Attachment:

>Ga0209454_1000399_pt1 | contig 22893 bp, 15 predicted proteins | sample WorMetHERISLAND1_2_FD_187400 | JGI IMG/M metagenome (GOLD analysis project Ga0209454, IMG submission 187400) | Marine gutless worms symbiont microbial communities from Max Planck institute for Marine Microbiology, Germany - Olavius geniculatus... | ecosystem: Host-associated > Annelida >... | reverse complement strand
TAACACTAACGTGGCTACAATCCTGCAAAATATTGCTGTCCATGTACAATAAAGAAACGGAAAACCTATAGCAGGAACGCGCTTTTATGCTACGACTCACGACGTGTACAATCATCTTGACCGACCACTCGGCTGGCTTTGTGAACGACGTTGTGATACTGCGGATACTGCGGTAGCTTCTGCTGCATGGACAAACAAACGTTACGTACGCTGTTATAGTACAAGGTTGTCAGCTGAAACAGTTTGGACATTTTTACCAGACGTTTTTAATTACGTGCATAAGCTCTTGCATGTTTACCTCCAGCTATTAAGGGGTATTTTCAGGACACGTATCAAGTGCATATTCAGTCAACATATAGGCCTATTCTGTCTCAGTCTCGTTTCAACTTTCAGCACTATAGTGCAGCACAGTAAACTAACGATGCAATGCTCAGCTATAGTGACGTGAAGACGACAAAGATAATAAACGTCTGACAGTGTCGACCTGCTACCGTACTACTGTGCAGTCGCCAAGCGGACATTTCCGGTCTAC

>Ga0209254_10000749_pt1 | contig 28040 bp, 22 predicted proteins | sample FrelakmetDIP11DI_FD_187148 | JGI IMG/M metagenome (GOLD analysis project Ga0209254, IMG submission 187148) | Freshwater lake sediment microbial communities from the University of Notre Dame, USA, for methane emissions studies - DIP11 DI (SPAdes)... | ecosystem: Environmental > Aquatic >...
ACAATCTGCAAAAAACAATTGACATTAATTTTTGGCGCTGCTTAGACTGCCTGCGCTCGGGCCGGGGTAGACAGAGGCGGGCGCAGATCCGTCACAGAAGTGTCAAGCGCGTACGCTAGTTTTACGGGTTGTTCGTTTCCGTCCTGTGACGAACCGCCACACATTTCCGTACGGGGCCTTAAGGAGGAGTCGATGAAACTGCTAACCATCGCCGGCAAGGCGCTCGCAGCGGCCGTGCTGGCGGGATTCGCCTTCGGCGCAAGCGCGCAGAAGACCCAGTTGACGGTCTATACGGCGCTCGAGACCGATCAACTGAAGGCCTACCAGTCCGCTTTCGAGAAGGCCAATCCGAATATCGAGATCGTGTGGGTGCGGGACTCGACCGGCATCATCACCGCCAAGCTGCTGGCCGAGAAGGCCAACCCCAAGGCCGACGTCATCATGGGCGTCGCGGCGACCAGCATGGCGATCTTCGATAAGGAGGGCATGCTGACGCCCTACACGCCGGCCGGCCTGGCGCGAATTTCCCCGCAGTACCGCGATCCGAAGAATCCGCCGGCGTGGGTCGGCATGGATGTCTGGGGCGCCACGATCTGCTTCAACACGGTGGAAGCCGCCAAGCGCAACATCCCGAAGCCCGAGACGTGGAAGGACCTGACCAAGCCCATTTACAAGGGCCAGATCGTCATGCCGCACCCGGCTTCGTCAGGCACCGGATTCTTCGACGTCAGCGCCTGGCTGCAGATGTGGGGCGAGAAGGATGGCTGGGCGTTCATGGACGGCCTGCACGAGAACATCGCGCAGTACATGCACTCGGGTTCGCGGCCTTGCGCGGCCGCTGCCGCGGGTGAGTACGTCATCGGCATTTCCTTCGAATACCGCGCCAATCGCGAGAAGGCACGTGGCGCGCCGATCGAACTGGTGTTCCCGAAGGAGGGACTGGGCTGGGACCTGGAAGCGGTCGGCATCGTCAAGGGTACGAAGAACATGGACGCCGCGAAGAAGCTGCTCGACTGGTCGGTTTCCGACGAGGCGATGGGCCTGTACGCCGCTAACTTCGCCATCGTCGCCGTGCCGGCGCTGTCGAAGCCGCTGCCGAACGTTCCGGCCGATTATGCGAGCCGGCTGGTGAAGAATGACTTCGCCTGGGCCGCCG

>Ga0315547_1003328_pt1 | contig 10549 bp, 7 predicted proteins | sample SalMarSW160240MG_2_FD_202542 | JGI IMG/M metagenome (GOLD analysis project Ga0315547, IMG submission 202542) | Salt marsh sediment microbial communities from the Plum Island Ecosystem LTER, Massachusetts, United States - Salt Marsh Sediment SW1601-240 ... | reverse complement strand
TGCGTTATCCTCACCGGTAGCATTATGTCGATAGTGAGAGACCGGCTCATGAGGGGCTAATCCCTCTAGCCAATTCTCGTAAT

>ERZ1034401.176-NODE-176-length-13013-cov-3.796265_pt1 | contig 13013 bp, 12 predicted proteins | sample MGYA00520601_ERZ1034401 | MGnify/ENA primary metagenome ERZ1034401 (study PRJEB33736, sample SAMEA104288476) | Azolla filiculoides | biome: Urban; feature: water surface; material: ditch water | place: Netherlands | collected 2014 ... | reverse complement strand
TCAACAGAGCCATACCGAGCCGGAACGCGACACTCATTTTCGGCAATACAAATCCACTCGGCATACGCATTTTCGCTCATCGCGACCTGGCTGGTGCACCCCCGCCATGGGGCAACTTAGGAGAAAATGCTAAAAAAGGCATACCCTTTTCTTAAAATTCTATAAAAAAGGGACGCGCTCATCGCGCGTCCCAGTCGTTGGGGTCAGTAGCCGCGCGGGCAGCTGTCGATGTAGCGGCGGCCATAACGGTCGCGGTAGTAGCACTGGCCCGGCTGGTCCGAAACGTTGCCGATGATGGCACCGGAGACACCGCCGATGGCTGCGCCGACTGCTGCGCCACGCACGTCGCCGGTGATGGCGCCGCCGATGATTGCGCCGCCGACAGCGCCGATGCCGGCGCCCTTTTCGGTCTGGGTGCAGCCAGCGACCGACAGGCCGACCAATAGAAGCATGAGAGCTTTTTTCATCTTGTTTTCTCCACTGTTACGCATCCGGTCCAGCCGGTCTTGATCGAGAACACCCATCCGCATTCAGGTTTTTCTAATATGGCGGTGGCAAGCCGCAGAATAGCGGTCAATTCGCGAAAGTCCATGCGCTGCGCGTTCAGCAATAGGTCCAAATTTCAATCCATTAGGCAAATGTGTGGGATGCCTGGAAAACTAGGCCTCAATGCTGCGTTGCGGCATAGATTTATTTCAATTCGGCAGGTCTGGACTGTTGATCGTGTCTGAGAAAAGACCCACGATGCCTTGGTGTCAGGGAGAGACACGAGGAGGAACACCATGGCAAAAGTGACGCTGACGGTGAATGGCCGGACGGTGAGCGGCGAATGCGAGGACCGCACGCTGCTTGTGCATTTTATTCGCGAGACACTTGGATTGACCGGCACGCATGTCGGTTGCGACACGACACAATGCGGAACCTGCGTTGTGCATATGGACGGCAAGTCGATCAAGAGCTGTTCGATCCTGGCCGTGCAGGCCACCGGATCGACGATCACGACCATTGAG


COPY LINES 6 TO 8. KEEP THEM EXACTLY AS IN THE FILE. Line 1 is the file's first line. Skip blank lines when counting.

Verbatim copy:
TGCGTTATCCTCACCGGTAGCATTATGTCGATAGTGAGAGACCGGCTCATGAGGGGCTAATCCCTCTAGCCAATTCTCGTAAT

>ERZ1034401.176-NODE-176-length-13013-cov-3.796265_pt1 | contig 13013 bp, 12 predicted proteins | sample MGYA00520601_ERZ1034401 | MGnify/ENA primary metagenome ERZ1034401 (study PRJEB33736, sample SAMEA104288476) | Azolla filiculoides | biome: Urban; feature: water surface; material: ditch water | place: Netherlands | collected 2014 ... | reverse complement strand
TCAACAGAGCCATACCGAGCCGGAACGCGACACTCATTTTCGGCAATACAAATCCACTCGGCATACGCATTTTCGCTCATCGCGACCTGGCTGGTGCACCCCCGCCATGGGGCAACTTAGGAGAAAATGCTAAAAAAGGCATACCCTTTTCTTAAAATTCTATAAAAAAGGGACGCGCTCATCGCGCGTCCCAGTCGTTGGGGTCAGTAGCCGCGCGGGCAGCTGTCGATGTAGCGGCGGCCATAACGGTCGCGGTAGTAGCACTGGCCCGGCTGGTCCGAAACGTTGCCGATGATGGCACCGGAGACACCGCCGATGGCTGCGCCGACTGCTGCGCCACGCACGTCGCCGGTGATGGCGCCGCCGATGATTGCGCCGCCGACAGCGCCGATGCCGGCGCCCTTTTCGGTCTGGGTGCAGCCAGCGACCGACAGGCCGACCAATAGAAGCATGAGAGCTTTTTTCATCTTGTTTTCTCCACTGTTACGCATCCGGTCCAGCCGGTCTTGATCGAGAACACCCATCCGCATTCAGGTTTTTCTAATATGGCGGTGGCAAGCCGCAGAATAGCGGTCAATTCGCGAAAGTCCATGCGCTGCGCGTTCAGCAATAGGTCCAAATTTCAATCCATTAGGCAAATGTGTGGGATGCCTGGAAAACTAGGCCTCAATGCTGCGTTGCGGCATAGATTTATTTCAATTCGGCAGGTCTGGACTGTTGATCGTGTCTGAGAAAAGACCCACGATGCCTTGGTGTCAGGGAGAGACACGAGGAGGAACACCATGGCAAAAGTGACGCTGACGGTGAATGGCCGGACGGTGAGCGGCGAATGCGAGGACCGCACGCTGCTTGTGCATTTTATTCGCGAGACACTTGGATTGACCGGCACGCATGTCGGTTGCGACACGACACAATGCGGAACCTGCGTTGTGCATATGGACGGCAAGTCGATCAAGAGCTGTTCGATCCTGGCCGTGCAGGCCACCGGATCGACGATCACGACCATTGAG